Wall to Wall Recording after first convincing the group that its own songs
were as good as those of its heroes.
"We were scared to do it at first, and didn't really know how to go about
it," Langer said of writing and recording original material. But the time
spent learning Beatles covers had been like a graduate school course in
harmony, melody and rhythm.
"Logan had a bunch of songs written before we even started the group,"
Justin Baren said. "We were always writing, but we had never gotten together
as a band and played the songs live. We didn't get serious about it until we
were doing the first album; they were just free ideas floating around. But
after that, it was like, 'Yeah, you are your own thing now.' "
Indeed, the refreshing thing about the Redwalls is that they're simply
reveling in the sounds and styles they love, rather than trying to forge a
retro identity because they couldn't come up with anything new.
"If you wear anything nice these days, it looks old school," Logan Baren
said of their natty attire, while the primary reason they were drawn to the
Beatles was that they admired those intricate three-part harmonies and the
sense the early Fab Four conveyed of being a true band, instead of a
frontman and assorted backing musicians.
"I don't think we need an identity that's easy to pigeonhole,'' Langer
said. "We don't need anyone to do all the talking. That's the whole thing:
These days, the idea of 'the band' is gone. With a lot of these bands today,
it's just a guy who's singing, and everyone else falls in the shadows. We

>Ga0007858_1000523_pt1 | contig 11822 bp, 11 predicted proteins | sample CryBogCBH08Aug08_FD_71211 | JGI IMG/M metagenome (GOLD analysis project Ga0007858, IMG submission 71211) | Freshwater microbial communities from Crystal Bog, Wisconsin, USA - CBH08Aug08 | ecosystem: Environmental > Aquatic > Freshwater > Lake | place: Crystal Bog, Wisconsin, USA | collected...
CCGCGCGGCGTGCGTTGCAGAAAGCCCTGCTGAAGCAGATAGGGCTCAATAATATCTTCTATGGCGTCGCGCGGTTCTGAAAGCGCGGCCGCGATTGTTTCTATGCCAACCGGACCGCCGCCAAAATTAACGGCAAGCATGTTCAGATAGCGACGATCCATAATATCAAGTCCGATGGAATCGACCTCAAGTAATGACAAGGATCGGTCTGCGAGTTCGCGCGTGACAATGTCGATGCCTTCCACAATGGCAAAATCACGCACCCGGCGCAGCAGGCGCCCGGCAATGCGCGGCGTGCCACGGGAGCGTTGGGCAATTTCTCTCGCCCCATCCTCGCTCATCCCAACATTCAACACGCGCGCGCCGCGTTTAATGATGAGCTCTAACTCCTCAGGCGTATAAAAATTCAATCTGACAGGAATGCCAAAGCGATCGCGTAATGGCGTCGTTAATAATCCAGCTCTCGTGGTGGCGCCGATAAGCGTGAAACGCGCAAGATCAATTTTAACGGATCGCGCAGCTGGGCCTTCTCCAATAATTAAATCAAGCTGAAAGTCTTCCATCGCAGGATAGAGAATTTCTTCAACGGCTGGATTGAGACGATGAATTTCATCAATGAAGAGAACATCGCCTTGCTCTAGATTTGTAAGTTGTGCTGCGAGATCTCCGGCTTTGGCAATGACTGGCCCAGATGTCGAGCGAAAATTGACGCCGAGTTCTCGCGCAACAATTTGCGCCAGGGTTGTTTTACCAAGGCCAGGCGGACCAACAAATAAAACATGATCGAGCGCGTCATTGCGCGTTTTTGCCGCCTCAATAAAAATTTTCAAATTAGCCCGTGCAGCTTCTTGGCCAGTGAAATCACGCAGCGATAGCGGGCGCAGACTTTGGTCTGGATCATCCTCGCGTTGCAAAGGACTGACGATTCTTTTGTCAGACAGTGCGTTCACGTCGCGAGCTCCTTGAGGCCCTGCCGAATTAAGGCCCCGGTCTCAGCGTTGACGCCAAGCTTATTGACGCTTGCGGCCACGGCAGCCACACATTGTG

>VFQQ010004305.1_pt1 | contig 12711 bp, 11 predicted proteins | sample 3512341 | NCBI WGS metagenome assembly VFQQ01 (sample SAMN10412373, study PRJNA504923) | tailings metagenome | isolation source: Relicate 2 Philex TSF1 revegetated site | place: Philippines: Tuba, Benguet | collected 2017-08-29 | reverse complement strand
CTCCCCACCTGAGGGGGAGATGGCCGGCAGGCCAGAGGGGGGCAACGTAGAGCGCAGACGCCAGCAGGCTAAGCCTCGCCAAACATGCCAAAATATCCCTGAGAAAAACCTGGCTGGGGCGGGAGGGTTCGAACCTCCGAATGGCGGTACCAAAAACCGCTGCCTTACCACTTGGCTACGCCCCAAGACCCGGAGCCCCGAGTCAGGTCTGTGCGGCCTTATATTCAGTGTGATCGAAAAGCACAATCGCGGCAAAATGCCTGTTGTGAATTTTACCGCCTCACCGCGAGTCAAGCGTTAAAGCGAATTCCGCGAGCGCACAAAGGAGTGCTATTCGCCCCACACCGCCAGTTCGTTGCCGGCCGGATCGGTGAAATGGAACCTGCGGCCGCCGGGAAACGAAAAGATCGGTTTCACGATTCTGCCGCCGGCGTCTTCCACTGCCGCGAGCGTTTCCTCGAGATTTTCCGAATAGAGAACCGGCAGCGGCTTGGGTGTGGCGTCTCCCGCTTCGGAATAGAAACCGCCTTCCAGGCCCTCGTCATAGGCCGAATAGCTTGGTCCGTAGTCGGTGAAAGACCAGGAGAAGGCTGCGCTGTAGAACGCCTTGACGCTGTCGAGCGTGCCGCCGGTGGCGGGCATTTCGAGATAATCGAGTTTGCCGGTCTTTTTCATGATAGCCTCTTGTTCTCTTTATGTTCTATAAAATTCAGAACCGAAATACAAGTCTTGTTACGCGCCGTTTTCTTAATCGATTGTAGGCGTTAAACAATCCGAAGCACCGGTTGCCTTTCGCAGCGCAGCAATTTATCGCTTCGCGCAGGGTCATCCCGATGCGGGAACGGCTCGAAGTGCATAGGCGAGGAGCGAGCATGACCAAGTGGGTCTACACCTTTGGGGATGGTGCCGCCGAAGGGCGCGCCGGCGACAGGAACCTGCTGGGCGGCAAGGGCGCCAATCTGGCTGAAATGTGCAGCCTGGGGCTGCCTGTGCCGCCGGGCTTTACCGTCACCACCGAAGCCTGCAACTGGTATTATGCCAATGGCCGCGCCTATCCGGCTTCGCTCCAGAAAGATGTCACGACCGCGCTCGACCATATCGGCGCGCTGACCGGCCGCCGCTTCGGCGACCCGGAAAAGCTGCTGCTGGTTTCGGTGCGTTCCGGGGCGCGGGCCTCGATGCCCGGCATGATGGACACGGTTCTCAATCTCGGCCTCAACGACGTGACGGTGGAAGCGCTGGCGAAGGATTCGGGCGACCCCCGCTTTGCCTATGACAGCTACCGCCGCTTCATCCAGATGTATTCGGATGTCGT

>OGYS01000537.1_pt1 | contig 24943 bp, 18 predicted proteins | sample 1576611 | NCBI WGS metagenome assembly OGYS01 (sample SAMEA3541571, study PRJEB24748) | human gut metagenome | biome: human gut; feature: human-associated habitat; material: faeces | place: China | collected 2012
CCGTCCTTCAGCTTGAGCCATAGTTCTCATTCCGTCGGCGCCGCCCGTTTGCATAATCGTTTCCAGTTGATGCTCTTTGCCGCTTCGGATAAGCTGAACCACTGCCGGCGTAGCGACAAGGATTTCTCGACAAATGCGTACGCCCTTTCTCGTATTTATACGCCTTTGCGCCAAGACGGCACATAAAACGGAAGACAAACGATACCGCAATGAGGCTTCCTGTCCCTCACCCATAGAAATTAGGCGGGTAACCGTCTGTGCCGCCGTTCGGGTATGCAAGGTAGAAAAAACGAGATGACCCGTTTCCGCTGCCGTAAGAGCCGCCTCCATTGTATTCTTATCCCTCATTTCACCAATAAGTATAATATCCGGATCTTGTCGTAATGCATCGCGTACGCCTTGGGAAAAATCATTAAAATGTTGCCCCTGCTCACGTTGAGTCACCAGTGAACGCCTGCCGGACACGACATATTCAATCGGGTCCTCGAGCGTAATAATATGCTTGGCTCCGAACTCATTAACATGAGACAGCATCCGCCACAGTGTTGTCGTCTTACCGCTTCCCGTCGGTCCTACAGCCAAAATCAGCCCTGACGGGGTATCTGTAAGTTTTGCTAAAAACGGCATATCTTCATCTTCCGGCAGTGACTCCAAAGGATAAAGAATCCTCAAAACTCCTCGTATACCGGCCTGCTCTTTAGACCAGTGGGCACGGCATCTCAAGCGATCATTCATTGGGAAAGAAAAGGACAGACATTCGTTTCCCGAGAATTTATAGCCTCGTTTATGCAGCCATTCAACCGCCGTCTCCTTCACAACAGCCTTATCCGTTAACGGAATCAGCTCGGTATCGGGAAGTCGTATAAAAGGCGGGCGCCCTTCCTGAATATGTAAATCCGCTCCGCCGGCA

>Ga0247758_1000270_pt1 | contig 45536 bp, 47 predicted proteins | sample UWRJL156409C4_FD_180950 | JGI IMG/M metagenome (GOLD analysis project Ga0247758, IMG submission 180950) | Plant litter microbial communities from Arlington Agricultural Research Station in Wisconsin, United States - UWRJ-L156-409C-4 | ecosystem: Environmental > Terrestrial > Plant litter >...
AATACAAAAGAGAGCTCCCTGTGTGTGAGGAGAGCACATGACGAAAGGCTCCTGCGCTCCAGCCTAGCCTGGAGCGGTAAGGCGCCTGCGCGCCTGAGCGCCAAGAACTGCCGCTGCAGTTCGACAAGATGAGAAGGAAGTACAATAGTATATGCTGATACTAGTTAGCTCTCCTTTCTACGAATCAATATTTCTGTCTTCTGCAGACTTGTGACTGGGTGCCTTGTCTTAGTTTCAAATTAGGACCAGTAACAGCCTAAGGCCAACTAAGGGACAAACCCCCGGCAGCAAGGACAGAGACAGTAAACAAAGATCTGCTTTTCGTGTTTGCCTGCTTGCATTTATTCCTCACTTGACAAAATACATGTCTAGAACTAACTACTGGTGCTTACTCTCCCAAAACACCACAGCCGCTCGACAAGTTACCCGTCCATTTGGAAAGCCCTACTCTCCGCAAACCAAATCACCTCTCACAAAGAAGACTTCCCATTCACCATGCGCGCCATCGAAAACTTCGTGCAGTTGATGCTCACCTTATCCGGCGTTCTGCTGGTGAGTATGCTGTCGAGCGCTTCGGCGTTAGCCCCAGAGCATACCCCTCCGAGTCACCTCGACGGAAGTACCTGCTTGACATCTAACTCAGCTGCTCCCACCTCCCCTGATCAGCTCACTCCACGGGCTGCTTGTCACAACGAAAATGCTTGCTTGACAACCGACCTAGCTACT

wanted to do something else."
REASONS TO LIVE
Produced by Rob Schnapf (Beck, the Vines), the Redwalls' Capitol bow "de
nova" is a slightly slicker affair than their Undertow Records debut,
"Universal Blues," and the group groused a bit about the elaborate
major-label routine of pre-production, three months in the studio and having
to record the drum tracks separately. But Schnapf wisely avoided polishing
away all of the band's rough charms, and they remain unique among many Fab
Four-inspired retro-rockers for taking their primary inspiration from the
raw, leather-clad, proto-punk-rockers who wailed through ferocious R&B
covers in the clubs of Hamburg in the early '60s, long before donning the
suits and trademark mop tops of Beatlemania.
The Brit-pop influence is obvious in the gorgeous three-part harmonies of
songs such as "Front Page" and "It's Alright," and in the band's unison or
shared approach toward lead vocals. But the group's real strength is in its
soul-, blues- and Motown-inflected rhythms. The Brits can never quite groove
or lock into a powerhouse backbeat like their American cousins, and the
Redwalls are a heck of a dance band.
As randy young lads, it's no surprise that these boys have romance on
their minds in many of these tunes, but they're also thinking about bigger
issues. "Glory of War" is a neat acoustic departure that shows that the band
has studied Dylan as carefully as its other favorites, while "Falling Down"
is a ferocious rant against the censorial FCC ("In times like these, you
better watch what you say / Watch them take your f---ing rights away"),
pointing to the possibility of even better things to come.